Also, do not forget that Sprint has scalable backhaul contracts. If they have a 100Mbps connection at a site from Cox cable, and they now need 200, they just call Cox. Cox comes out within 30 days and adds more. Most of these AAV vendors have fiber backed connections. Adding more capacity at these sites is not difficult in most situations. And at a microwave site, they just need to add backhaul capacity at the single donor site, and all the connected sites get a speed boost.

 

This is all good news here.

 

Robert via Samsung Galaxy Note 8.0 using Tapatalk

 

 

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Microwave is not really cheaper. It depends on how close fiber is to the site. Microwave has more up front equipment costs. You pretty much only want to use microwave for sites where you cannot get fiber or fiber backed AAV reasonably. Sometimes it makes sense.

 

For instance, with Clearwire WiMax, microwave was a good solution. Each site only needed 8-12Mbps speeds. So if you have 8 sites connected to a 100Mbps connection, all is good. However, Sprint Network Vision that will not be a good solution with triband LTE where the carriers will be well burdened. It would be fine for low capacity sites, like the GMO sites. But high capacity sites will need an ample fiber connection.

 

Your doom and gloom perspective is just not warranted. If a site gets set up with triband and is fed by AAV or microwave and it turns out to not be enough...do you think that's the end of the road? Sprint is not the company it was. It is now owned by SoftBank...deep pockets and high expectations. The new network is going to be monitored. If a site starts to underperform, its going to be corrected.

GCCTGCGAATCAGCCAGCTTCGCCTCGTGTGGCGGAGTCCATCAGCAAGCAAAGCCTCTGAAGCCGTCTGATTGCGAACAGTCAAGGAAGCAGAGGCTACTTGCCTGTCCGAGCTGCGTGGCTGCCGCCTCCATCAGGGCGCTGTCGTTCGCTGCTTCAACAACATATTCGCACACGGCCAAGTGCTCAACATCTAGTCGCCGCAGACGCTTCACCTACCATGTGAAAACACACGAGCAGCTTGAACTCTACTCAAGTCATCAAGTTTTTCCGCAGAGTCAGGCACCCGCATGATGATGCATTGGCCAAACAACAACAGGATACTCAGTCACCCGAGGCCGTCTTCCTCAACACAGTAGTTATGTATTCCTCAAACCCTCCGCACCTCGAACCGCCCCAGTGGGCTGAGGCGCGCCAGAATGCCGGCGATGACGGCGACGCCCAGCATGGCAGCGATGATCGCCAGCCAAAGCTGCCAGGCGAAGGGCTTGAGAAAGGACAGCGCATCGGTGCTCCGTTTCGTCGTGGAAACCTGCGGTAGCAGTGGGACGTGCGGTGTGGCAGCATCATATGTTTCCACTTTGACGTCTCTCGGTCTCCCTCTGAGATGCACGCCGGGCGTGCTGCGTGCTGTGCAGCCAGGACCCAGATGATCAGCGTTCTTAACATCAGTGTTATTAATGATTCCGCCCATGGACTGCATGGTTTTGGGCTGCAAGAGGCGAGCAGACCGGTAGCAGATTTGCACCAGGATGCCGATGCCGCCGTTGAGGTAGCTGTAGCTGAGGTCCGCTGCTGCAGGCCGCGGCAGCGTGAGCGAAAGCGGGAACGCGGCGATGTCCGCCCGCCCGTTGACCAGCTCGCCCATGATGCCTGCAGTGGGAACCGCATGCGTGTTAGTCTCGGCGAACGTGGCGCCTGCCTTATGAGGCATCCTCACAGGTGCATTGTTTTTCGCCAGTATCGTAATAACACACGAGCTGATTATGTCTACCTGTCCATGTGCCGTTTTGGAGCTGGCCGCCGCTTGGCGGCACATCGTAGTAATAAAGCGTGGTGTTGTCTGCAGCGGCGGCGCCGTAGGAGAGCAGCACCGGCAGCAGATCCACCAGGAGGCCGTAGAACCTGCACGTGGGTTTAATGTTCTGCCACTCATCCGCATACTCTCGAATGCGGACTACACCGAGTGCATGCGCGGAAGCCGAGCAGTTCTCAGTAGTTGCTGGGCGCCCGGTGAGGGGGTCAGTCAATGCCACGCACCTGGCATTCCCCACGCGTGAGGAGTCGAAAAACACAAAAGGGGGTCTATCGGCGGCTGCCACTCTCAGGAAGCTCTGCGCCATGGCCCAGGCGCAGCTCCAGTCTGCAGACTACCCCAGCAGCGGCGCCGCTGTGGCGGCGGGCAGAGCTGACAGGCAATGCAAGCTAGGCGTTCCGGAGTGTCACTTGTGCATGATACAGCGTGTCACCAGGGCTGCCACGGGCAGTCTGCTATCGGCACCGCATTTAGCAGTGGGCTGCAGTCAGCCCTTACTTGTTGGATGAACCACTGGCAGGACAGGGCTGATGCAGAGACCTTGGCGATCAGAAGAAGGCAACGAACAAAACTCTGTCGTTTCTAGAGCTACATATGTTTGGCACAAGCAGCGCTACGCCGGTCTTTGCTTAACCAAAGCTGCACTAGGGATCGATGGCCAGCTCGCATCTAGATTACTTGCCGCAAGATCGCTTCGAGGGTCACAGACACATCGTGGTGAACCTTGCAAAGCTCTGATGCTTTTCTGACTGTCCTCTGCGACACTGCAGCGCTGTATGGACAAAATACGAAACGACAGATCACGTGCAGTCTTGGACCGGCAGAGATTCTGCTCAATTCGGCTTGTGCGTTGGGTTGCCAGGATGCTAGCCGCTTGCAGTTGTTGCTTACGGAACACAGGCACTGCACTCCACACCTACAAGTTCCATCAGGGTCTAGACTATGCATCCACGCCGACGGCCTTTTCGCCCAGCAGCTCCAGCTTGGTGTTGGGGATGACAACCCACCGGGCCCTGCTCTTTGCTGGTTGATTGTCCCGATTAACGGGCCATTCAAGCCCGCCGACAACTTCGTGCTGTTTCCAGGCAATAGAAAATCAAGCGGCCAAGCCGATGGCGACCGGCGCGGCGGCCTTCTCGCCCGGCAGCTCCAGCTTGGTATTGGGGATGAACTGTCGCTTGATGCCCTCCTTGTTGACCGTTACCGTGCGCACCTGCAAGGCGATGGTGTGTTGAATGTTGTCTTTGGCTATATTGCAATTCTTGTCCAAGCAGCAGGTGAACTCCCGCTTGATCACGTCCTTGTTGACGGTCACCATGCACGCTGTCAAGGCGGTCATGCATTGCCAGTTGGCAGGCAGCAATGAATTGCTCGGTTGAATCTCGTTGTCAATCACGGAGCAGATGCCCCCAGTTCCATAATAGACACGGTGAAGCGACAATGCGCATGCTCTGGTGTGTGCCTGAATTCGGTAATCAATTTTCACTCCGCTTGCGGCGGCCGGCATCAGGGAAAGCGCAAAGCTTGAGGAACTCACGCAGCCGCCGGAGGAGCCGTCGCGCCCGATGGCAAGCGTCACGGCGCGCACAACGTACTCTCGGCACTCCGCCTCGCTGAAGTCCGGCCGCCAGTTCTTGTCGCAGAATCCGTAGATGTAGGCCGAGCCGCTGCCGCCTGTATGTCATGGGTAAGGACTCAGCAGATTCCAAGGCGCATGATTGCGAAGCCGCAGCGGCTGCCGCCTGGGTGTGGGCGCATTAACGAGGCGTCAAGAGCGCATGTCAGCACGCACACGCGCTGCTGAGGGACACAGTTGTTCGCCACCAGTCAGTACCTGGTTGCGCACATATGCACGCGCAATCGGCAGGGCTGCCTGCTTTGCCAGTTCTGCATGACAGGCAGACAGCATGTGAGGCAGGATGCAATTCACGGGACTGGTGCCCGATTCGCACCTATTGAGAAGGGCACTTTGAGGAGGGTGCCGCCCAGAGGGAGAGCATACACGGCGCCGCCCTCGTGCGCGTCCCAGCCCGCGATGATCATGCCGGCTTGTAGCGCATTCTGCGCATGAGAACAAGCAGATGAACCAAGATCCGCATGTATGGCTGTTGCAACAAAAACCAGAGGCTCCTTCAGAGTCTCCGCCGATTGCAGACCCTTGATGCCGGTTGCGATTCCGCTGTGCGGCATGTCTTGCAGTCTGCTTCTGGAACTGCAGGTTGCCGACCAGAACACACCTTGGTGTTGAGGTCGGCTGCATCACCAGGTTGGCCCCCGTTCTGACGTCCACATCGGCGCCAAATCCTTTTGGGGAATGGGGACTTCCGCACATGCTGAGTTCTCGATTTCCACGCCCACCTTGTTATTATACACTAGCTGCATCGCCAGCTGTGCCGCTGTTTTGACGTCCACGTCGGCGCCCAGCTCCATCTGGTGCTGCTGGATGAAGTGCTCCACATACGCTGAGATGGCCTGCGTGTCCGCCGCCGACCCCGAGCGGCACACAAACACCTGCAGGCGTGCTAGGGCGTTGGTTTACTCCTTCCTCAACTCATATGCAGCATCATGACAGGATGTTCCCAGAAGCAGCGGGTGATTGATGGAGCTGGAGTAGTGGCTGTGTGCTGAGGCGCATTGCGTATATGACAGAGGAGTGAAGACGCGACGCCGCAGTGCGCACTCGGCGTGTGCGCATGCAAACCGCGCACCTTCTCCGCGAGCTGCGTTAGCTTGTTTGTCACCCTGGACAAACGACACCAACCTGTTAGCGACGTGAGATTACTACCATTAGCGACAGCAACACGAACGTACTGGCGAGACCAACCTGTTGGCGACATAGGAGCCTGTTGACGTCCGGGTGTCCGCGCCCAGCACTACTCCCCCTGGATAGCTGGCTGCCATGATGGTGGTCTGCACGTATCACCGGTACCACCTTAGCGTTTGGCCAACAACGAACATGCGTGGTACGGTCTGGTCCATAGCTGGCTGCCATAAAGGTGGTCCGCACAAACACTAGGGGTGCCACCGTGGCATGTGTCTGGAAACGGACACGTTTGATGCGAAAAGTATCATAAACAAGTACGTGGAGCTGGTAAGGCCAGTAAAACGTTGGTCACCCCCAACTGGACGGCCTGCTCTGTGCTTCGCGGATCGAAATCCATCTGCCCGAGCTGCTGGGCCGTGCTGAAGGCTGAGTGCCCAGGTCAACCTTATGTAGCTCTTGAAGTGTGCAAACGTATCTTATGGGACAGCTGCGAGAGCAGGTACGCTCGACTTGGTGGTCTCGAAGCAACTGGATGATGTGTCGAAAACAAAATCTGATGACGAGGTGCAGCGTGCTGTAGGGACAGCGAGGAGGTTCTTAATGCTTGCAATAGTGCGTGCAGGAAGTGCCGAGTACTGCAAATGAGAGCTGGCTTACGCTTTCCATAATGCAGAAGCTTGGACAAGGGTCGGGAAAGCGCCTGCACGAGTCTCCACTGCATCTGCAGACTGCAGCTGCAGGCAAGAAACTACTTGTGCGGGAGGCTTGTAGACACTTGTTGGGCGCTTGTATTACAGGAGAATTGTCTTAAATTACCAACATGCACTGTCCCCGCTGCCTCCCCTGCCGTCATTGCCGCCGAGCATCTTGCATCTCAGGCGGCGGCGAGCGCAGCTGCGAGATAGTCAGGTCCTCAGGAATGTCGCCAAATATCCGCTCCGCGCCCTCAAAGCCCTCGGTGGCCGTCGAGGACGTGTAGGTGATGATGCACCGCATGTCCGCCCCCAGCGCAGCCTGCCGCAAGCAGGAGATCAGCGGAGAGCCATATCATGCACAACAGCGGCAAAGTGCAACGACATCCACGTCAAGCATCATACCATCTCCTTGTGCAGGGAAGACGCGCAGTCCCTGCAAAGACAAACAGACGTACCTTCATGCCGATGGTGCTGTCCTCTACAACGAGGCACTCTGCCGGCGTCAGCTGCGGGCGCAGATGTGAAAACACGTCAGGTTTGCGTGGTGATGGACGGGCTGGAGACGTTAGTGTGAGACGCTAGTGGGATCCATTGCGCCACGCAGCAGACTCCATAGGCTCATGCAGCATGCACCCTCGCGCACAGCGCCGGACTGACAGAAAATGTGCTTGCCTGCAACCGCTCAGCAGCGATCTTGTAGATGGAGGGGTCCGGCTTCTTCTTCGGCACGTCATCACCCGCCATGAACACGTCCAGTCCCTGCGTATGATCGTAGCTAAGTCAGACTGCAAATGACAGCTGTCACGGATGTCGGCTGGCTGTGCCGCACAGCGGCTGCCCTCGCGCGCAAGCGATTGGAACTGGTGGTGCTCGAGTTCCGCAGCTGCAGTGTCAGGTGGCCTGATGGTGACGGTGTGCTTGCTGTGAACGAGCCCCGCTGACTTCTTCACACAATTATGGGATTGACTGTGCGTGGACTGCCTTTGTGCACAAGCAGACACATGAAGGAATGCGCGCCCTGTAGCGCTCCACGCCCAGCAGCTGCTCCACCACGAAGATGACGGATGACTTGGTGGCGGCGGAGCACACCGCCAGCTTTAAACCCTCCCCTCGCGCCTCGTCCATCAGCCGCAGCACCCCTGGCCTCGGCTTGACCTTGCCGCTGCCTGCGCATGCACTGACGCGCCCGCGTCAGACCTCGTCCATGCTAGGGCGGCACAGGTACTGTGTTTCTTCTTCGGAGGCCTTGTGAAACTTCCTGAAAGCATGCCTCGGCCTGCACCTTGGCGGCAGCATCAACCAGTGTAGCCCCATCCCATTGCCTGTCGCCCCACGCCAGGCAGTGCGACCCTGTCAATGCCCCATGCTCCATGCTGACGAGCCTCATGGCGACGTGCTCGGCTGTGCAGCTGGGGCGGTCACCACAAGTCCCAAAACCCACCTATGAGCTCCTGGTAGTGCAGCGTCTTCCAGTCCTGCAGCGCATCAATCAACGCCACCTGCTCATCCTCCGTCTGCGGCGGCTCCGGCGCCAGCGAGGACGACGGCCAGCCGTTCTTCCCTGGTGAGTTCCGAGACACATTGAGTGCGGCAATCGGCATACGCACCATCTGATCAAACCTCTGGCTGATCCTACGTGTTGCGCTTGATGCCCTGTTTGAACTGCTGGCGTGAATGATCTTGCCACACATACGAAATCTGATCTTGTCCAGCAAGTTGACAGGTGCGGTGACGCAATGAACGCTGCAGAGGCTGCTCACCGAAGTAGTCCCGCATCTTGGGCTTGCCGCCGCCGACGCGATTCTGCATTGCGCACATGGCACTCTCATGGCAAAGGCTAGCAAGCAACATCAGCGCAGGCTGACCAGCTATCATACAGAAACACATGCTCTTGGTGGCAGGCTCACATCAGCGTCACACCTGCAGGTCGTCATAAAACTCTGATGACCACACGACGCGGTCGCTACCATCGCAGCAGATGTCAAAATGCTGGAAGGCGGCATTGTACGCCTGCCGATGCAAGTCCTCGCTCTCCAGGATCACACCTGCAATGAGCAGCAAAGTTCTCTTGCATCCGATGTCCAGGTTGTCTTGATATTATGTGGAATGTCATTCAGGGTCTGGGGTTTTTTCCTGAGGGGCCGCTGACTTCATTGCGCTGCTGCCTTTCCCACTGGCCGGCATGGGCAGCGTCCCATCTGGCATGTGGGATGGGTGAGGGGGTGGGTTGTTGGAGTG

Also, do not forget that Sprint has scalable backhaul contracts. If they have a 100Mbps connection at a site from Cox cable, and they now need 200, they just call Cox. Cox comes out within 30 days and adds more. Most of these AAV vendors have fiber backed connections. Adding more capacity at these sites is not difficult in most situations. And at a microwave site, they just need to add backhaul capacity at the single donor site, and all the connected sites get a speed boost.

 

This is all good news here.

 

Robert via Samsung Galaxy Note 8.0 using Tapatalk

 

They don't need to come out in most cases unless the terminal equipment needs to be changed out. Most of the time it's done on an internal website somewhere.

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To ensure that it has sufficient backhaul, Sprint has brought in a consultant, Sir Megs-a-Lot, whose mantra is "Baby Got Backhaul."

 

 

:P

 

AJ

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To ensure that it has sufficient backhaul, Sprint has brought in a consultant, Sir Megs-a-Lot, whose mantra is "Baby Got Backhaul."

 

 

:P

 

AJ

That is one of my karaoke jams!!!